Teaching the Signs of the Winter Season
I can’t believe it is time to start talking about winter already! This year has really flown by! When discussing the different seasons of the year I like to use real photographs to which the students can relate and go out and explore their own environment as much as possible. This helps the students make the connection between what we are learning and their own experiences/lives.
We start off talking about and listing things that the students already know about the winter season. Then, I like to show them a PowerPoint presentation that explains the winter season in very simple terms that they can understand and uses real, full-color photographs to which they can relate. Here are a few sample slides:
At the end we play a few little games to check their understanding. I show them the following slide:
We look at each picture and they tell me whether or not it is something they would normally wear in the winter. After their response I click on the picture. A smiley face shows for correct answers, an unhappy face shows for incorrect responses providing immediate feedback.
The winter clothing pictures are then given gold stars to distinguish them from the rest giving students a visual aide.
We then do the same thing with the next slide. The students have to pick out the animals that hibernate during the winter season.
After the group activity I check individual student understanding by having each student “hunt” for signs of winter and color clothes that they would wear in the winter.
I upload the PowerPoint onto our class computers and allow students to access it during group or free time. They enjoy looking at the pictures and doing the “quiz” at the end. If you would like to use this PowerPoint in your classroom it is available here.
The next day we review the signs of winter by reading the following emergent reader. It coordinates with the PowerPoint and uses fun, repetitive text along with full color photographs from the PowerPoint to review the signs of winter. I read it to the students first and then we re-read it together.
We review relevant words from the reader and place them on our word wall.
During our group times the students get to make their own copies of the emergent reader. I differentiate them according to students’ ability level. Some students read the words and color provided pictures.
Other students read the words and draw their own pictures. I check their comprehension by the pictures drawn and their explanation of them.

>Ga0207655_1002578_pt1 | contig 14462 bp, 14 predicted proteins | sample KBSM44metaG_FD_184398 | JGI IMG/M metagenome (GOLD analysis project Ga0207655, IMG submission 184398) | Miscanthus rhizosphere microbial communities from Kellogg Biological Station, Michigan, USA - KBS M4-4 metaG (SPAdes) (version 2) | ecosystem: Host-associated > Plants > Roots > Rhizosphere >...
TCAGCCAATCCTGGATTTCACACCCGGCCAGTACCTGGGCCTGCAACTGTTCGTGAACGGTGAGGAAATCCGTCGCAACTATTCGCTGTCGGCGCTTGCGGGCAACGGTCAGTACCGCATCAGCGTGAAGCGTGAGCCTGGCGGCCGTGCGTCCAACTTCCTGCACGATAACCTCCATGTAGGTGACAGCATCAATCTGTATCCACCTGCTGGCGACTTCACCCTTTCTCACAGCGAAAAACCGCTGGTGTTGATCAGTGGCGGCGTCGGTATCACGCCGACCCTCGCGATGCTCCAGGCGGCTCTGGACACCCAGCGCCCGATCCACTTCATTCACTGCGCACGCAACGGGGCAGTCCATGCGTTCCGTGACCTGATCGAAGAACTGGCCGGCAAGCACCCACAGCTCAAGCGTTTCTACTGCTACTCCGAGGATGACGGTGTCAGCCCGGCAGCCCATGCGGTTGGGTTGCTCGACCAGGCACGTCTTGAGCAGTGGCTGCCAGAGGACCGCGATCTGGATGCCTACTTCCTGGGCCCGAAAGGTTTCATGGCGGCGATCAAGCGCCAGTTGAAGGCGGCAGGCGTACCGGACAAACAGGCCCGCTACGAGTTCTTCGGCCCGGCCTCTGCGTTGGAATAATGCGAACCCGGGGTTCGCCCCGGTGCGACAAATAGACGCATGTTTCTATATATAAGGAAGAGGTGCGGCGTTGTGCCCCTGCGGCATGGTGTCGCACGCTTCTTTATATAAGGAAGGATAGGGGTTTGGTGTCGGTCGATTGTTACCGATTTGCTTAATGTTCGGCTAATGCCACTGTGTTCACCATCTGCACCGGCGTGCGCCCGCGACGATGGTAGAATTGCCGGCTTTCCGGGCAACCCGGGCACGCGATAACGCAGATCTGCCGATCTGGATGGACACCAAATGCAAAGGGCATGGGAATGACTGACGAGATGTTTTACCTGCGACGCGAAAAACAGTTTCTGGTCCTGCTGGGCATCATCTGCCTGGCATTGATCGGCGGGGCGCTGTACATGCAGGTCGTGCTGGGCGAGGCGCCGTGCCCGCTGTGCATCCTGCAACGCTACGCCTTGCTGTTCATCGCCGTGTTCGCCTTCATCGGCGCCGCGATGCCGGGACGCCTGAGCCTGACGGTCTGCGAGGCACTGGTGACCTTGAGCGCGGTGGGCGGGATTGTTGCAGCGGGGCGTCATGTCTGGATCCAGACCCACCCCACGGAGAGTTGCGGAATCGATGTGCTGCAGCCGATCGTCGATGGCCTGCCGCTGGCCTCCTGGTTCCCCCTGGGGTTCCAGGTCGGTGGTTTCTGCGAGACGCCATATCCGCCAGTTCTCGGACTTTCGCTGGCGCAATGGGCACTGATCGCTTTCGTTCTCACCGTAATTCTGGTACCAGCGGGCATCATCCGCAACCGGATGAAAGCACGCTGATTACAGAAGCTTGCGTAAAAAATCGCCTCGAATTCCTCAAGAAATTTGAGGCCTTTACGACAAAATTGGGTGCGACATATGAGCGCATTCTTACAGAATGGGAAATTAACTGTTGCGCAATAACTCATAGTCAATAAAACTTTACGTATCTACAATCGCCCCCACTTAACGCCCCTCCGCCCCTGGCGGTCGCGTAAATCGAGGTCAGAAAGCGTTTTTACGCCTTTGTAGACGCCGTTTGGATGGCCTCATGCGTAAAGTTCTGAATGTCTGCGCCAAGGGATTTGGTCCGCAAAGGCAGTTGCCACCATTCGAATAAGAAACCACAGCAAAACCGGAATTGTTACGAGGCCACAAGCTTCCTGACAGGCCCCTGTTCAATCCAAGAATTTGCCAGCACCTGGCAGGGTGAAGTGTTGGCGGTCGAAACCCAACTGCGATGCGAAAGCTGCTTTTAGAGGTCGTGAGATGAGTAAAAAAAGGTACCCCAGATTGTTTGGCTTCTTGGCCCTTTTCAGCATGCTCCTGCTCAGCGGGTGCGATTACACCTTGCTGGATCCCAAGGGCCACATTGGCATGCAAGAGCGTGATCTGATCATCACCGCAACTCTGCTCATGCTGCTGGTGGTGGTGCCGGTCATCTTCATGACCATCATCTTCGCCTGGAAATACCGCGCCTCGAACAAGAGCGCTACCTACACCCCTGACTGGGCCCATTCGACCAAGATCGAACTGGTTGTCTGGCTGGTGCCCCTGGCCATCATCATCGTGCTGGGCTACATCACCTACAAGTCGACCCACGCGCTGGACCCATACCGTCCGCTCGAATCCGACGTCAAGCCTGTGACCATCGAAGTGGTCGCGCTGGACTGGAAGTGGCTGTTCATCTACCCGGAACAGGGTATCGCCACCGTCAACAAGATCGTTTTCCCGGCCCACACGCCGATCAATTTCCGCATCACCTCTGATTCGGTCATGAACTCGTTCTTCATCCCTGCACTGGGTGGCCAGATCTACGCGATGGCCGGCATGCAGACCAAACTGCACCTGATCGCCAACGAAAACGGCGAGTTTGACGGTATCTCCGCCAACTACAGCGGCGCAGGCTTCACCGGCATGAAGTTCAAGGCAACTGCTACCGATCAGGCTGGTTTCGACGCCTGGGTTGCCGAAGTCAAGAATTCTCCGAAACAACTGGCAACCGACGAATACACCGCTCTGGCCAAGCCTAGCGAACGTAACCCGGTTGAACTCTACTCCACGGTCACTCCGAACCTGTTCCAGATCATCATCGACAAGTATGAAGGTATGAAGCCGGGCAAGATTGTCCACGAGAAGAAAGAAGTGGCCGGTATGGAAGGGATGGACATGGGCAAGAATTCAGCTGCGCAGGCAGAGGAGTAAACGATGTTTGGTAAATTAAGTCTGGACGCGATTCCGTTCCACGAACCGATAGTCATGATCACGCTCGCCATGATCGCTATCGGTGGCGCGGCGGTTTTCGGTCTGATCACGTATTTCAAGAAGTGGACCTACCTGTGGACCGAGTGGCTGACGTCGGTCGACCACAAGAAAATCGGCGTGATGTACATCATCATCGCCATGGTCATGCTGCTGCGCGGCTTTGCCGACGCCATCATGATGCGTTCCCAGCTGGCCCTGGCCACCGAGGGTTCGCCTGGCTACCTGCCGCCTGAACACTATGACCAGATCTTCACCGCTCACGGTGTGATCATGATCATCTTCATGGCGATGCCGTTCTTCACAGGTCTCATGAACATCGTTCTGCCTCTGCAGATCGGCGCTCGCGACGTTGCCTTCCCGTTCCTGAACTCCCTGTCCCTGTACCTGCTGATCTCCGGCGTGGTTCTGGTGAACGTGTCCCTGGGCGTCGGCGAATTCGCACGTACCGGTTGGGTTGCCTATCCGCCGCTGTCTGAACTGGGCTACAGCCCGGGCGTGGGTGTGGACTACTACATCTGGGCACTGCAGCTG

The next day is our favorite! We take a walk/hike and look for signs of winter on our school grounds and playground. We take pictures of signs of winter we discover and collect signs of winter to bring back to our science center (snow, icicles, pine cones, etc.).
Once we’ve returned to our classroom, we create a class book. Each student creates a page by drawing a picture of a sign or signs of winter and writing a sentence about it using the words from the word wall.
These pages are then bound together to create a class book which is placed in our reading center. Students can also “check it out” like a library book and take it home for one night to share with family and friends.
I have used both the Little Bird Tales app to create a class book using the photos we took on our winter walk and Pic Collage (we have the Pic Kids version). To me Pic Collage is easier. You can also have the students do it themselves (yes, it’s that easy!). Here are the steps for Pic Collage:
Load all the pictures from your winter walk onto your iPad.
Take a picture of one of the emergent reader pages. You can choose one of the templates or the blank one if you wish to type all the text or use your own text.
Add the picture of the emergent reader page to Pic Collage and size it to fit the entire screen.
Set it as the background by holding down on the picture and then hitting Set as Background (this keeps it from moving around while you are adding additional pictures and text).
Add a photo from the fall walk and adjust the size and placement.
You can save each page and print them out for a book or create a digital book.
If you would like to use the Signs of Winter emergent reader in your classroom click here.